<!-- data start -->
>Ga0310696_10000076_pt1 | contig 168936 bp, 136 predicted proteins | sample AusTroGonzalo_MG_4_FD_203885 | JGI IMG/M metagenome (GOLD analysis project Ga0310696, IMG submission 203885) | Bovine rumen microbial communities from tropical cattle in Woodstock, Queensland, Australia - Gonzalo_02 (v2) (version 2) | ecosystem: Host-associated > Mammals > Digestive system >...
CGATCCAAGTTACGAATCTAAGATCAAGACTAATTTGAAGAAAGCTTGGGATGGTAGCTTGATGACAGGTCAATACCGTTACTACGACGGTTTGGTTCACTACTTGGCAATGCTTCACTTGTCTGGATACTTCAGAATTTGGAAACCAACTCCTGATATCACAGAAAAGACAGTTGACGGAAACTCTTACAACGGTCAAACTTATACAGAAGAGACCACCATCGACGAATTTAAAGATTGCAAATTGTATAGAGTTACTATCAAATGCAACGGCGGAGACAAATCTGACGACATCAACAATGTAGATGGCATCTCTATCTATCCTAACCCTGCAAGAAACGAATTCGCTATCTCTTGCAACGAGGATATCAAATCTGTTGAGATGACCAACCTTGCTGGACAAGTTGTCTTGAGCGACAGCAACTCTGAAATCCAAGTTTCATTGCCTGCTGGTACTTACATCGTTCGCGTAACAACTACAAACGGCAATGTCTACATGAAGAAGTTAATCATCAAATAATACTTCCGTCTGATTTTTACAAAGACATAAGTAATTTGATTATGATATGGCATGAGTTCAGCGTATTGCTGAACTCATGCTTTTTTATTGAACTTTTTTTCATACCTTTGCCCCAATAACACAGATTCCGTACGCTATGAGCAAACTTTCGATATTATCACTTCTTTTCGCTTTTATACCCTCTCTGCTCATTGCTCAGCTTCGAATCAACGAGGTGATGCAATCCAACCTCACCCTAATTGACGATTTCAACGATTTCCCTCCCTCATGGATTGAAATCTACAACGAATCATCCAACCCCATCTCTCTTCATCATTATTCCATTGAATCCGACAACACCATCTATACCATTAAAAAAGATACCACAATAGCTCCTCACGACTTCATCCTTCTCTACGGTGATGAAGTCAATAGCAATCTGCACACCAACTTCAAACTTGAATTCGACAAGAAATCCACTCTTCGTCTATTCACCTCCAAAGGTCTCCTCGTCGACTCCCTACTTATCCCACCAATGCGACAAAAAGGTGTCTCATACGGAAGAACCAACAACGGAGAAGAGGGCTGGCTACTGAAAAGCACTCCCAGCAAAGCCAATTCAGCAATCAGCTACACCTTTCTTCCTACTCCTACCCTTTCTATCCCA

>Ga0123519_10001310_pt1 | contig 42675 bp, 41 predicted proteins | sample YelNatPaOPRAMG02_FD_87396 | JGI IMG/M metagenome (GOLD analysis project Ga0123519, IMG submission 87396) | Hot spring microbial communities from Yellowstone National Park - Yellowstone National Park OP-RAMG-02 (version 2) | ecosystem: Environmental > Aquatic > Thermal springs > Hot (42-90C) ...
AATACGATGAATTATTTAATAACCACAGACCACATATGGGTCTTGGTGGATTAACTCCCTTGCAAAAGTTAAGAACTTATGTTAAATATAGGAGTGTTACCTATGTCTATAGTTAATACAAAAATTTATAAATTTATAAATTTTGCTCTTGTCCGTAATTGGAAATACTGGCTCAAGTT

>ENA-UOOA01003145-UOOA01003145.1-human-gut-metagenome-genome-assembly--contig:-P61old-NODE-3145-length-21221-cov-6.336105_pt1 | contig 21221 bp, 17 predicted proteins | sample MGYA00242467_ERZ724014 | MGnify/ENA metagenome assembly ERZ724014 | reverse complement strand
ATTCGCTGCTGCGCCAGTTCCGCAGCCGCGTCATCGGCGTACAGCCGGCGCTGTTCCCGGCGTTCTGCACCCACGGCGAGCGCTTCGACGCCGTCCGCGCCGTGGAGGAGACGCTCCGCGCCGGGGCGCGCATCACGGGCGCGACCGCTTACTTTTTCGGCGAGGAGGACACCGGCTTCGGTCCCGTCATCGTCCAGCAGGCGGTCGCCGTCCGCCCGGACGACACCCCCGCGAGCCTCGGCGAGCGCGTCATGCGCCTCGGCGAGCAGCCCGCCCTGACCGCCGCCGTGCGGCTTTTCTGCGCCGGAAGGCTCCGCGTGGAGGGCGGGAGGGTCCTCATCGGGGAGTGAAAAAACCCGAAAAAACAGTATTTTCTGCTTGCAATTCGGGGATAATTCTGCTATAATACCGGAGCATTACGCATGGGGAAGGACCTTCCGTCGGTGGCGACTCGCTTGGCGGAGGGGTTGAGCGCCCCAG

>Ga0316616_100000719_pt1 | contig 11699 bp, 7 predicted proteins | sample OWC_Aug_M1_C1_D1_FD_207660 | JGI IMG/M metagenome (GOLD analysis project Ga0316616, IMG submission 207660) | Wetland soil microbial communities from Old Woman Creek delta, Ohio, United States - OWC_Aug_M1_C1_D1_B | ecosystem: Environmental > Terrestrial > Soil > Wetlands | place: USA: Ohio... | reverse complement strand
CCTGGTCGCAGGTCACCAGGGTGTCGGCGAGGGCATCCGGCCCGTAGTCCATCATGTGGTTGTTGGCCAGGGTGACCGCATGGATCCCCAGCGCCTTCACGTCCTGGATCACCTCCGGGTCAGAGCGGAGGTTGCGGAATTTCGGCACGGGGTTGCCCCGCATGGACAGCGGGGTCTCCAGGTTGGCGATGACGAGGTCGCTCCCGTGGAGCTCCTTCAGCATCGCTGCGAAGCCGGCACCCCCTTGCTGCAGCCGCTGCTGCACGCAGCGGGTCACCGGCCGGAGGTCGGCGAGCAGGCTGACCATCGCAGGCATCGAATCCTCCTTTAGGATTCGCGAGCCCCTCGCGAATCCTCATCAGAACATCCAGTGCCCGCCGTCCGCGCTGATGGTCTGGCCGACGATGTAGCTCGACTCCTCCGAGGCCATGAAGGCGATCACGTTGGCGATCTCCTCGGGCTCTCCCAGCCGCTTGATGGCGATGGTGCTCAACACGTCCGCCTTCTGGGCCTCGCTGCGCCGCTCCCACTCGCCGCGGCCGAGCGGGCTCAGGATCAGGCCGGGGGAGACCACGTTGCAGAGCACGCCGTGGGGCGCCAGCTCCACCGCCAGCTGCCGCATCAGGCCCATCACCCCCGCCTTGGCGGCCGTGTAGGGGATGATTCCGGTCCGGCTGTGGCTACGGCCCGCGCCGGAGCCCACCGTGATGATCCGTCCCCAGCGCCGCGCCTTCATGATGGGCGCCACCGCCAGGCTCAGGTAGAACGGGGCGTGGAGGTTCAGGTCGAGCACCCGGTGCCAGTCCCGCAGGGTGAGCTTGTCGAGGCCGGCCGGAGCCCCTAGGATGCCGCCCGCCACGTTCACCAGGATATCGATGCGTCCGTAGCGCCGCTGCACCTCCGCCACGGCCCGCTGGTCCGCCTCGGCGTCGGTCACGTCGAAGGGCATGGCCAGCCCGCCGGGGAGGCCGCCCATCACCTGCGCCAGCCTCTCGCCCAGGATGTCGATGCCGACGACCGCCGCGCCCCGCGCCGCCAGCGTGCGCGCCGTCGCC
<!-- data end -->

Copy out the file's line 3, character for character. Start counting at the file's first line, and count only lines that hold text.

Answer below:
>Ga0123519_10001310_pt1 | contig 42675 bp, 41 predicted proteins | sample YelNatPaOPRAMG02_FD_87396 | JGI IMG/M metagenome (GOLD analysis project Ga0123519, IMG submission 87396) | Hot spring microbial communities from Yellowstone National Park - Yellowstone National Park OP-RAMG-02 (version 2) | ecosystem: Environmental > Aquatic > Thermal springs > Hot (42-90C) ...